THE SCIENTIST- Optical Cell Sorting

 

Researchers are using light and new image processing tools for label-free cell characterization.

 MAY THE FORCE BE WITH YOU: White light is focused to microscopic dimensions through the tiny holes of a planar optical lens. Using this approach, metal lenses approximately 100 nm thick with a footprint comparable in size to a blood cell can be created on transparent substrates.

MAY THE FORCE BE WITH YOU: White light is focused to microscopic dimensions through the tiny holes of a planar optical lens. Using this approach, metal lenses approximately 100 nm thick with a footprint comparable in size to a blood cell can be created on transparent substrates.

A highly focused laser beam can separate single cells of a specific type from a mixed population. But it’s difficult to integrate these so-called optical tweezers with the high-throughput need of cell-sorting applications. “The laser has to be aligned perfectly” with the particles of interest, says Yanik, which is difficult when it is focused through a conventional objective lens some distance from a stream of flowing cells. He solved this problem by developing a planar lens that can focus white light to generate an optical force throughout a microfluidic channel. This force is strong enough to immobilize bioparticles belonging to a cell subset of interest as they move through the channel.

Approach: The planar lens comprises tiny (5 microns/side) arrays of round subwavelength holes in a thin metal film that forms one side of a microfluidic chip. Light from a standard halogen source is transmitted through these specially engineered holes, which together act as a nanolens. Their arrangement on the film focuses the light as it emerges, thus delivering a well-controlled beam throughout the chip. When the cells are pumped through the channel, the optical force of this beam is countered by the drag force of the flow, thus separating particles with varying size and refractive indices. The balance between optical and fluidic forces can be adjusted via light intensity to selectively sort particles.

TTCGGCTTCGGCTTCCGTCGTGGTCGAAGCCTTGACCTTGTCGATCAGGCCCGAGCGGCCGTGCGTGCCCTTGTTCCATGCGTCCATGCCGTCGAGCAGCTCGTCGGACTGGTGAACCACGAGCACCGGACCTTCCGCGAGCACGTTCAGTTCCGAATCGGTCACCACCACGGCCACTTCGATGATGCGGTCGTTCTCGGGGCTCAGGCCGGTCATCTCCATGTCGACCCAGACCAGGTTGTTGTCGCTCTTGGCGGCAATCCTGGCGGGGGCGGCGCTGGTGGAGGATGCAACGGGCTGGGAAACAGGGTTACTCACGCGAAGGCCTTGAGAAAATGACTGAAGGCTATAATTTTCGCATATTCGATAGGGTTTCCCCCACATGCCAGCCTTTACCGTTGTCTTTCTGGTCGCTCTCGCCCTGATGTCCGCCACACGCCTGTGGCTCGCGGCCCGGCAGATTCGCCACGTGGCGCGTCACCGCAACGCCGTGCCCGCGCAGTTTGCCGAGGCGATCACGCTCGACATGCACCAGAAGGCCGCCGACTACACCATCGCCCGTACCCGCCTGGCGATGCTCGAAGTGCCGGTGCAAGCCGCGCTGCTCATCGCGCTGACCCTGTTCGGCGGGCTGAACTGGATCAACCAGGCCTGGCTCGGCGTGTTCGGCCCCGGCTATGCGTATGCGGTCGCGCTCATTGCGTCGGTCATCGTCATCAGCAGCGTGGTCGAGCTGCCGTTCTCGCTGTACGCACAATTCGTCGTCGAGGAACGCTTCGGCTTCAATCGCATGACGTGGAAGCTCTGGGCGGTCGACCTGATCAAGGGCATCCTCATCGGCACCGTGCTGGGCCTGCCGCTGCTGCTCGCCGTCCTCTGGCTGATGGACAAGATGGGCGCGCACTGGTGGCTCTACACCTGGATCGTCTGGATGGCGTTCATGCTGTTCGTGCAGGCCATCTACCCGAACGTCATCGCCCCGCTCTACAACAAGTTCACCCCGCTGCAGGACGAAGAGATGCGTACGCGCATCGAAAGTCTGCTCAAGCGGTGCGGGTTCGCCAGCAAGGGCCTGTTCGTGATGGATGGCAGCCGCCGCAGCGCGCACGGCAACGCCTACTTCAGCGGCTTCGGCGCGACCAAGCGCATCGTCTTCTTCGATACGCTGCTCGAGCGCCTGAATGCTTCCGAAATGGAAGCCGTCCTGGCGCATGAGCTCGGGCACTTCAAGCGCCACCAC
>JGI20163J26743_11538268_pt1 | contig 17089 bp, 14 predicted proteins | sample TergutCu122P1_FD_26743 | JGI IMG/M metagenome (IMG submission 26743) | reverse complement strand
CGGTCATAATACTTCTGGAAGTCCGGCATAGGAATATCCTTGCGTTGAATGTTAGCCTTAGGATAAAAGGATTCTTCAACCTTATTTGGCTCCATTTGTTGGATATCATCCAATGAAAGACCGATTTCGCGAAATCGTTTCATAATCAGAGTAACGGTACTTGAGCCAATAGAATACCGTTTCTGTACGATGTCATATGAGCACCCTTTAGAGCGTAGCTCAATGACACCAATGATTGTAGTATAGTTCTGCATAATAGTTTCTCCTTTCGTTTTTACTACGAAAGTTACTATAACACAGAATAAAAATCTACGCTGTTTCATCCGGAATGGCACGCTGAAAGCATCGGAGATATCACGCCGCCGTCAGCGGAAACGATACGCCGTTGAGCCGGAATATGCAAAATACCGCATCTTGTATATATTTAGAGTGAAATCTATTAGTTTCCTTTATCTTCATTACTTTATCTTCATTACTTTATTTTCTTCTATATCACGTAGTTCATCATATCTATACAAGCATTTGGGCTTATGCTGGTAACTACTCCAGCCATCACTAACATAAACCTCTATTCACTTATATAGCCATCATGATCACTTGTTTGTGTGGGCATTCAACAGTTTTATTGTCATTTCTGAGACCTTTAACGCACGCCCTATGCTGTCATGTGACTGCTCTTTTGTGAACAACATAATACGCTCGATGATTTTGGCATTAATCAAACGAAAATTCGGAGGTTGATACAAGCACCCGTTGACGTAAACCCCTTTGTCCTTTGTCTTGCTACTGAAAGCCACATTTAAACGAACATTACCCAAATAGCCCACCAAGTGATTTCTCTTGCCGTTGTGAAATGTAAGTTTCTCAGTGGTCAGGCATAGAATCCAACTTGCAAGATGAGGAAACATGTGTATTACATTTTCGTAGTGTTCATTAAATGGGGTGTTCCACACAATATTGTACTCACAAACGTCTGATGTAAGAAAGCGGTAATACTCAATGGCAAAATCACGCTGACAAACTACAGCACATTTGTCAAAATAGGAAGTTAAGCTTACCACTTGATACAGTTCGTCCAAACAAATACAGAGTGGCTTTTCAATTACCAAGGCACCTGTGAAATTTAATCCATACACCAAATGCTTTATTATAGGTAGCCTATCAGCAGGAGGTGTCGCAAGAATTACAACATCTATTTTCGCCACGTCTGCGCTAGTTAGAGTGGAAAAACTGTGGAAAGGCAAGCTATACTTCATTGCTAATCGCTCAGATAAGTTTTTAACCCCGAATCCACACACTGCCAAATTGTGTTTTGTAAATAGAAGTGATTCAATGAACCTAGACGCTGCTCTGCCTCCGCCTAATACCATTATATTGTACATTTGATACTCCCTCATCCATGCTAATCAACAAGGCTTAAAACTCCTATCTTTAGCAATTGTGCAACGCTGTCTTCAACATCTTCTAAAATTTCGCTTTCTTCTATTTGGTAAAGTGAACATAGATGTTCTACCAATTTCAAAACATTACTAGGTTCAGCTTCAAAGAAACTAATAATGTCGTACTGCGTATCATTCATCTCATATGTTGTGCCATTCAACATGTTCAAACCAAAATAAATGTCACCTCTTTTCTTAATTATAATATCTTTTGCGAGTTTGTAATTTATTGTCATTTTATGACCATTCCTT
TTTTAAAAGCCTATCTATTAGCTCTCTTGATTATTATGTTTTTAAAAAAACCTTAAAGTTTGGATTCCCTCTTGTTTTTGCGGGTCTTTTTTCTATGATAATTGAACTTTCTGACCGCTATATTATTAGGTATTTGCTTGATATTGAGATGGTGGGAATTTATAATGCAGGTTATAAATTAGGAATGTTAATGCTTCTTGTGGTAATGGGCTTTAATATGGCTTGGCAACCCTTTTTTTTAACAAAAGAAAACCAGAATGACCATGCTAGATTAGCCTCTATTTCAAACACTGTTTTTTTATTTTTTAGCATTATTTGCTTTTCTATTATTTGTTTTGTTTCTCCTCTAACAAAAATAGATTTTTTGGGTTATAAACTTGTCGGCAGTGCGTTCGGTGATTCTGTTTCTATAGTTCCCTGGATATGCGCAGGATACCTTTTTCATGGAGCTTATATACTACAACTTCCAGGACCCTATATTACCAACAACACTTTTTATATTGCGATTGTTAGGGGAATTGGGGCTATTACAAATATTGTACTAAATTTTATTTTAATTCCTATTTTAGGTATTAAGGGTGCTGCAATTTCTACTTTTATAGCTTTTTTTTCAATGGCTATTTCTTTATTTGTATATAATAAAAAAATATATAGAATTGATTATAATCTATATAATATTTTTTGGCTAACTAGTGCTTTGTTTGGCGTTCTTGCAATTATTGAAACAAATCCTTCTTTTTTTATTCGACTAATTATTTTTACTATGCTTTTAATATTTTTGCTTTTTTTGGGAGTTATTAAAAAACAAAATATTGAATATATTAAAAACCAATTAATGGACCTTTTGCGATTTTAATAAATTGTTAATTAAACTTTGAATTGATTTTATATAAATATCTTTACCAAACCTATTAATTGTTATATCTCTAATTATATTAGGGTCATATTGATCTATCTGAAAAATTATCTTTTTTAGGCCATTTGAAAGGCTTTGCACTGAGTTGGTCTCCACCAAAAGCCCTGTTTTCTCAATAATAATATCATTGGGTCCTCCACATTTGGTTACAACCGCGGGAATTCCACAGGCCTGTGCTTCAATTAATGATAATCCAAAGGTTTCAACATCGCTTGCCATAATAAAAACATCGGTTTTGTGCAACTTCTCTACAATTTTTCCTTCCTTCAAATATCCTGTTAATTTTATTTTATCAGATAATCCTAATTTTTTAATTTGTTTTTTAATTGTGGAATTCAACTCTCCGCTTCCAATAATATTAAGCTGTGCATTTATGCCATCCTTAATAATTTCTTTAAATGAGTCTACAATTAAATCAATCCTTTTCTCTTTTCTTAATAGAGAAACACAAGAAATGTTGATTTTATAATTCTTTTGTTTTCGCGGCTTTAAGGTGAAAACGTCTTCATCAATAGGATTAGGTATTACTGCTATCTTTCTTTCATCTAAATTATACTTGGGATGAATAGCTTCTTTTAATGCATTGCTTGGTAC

Functionality: Yanik has used this technique to isolate bacterial cells of genetically similar species with subtle differences in protein structure, and to separate rare circulating tumor cells (CTCs) from white blood cells based on size. He warns that “you’ll still need a conventional [fluorescent or antibody label] marking scheme to identify the specific type of CTCs (OSA Technical Digest, doi.org/10.1364/FIO.2015.JTu4A.1, 2015).

Tips: “Any nanophotonic engineer could make this chip,” says Yanik. He notes, though, that the flow channel can clog up with cells that have been trapped by the beam. He advises setting up another cross-channel flow to periodically wash away trapped cells. Also, diluting a blood sample to 25 percent can make it easier to separate particles.

Future Plans: Yanik is using nanohole lenses to develop point-of-care infection monitoring tools that can detect rare biomarkers in small concentrations. In particular, he wants to identify a circulating glycoprotein shed from infectious bacteria using a blood sample taken by a finger prick.

YanikLAB